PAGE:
In an ideal world, the system will automatically set the 3D to its maximum setting based on screen size. What this boils down to is setting maximum separation between left and right channels to the average interpupillary distance, usually around 60mm. Most genuine 3D software can do this automatically. This means that decreasing the screen size would be detrimental because it would spread the left/right images much farther apart than your eyes, causing your eyes to diverge to focus on it, resulting in an almost immediate splitting headache.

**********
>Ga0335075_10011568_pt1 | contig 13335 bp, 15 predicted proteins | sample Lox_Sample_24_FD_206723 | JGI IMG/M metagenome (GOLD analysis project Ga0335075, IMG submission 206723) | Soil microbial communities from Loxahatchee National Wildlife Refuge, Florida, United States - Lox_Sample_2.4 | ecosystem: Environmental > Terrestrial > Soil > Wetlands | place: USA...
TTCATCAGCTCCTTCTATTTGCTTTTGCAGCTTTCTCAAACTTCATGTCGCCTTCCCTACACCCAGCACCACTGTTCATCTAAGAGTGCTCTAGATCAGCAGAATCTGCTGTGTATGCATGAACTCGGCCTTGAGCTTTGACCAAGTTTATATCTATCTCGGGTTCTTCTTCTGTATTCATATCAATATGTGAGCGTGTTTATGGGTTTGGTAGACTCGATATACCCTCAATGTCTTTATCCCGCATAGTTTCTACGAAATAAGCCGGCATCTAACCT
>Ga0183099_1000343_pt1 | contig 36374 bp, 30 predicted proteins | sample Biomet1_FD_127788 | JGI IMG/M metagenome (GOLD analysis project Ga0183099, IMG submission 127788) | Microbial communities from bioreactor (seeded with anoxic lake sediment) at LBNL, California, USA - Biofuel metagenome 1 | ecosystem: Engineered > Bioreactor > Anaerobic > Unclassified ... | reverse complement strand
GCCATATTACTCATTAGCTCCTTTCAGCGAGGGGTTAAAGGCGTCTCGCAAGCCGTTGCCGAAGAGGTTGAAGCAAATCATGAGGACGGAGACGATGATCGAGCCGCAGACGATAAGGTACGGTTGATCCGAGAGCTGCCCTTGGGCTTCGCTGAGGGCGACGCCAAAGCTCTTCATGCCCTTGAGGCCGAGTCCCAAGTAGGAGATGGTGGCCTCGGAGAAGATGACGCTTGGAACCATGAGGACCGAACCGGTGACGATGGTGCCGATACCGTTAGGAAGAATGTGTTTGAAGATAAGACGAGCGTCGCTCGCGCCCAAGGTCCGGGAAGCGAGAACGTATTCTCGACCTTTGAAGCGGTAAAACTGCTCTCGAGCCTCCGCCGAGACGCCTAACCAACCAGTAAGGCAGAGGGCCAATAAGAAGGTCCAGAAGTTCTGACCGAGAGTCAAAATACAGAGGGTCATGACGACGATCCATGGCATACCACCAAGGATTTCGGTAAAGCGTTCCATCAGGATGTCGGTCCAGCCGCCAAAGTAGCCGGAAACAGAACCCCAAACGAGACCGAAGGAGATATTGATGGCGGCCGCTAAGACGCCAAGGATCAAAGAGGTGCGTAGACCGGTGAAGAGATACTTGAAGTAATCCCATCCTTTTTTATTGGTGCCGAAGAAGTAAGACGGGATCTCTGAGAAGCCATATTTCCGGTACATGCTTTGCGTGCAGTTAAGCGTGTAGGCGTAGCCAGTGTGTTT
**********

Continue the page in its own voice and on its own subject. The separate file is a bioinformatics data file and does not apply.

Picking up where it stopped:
Take the Trine games, for example. Objects in the far distance are exactly where they need to be, at maximum separation based on screen size. It's like viewing something at infinite distance, like an actual mountain range fifty miles away, or things like the moon or stars. Why would you want to change that to anything other than perfect?
Now, this doesn't refer to games that "fake" the effect using cheap-ass reprojection techniques. Those are ****, and they deserve to be shat upon. I won't even play them, the experience is so far below native 3D that it's far better to just play them 2D. Gaming is not the same as movies... it's either native or nothing.
Welcome to Rivendell, Mister Anderson.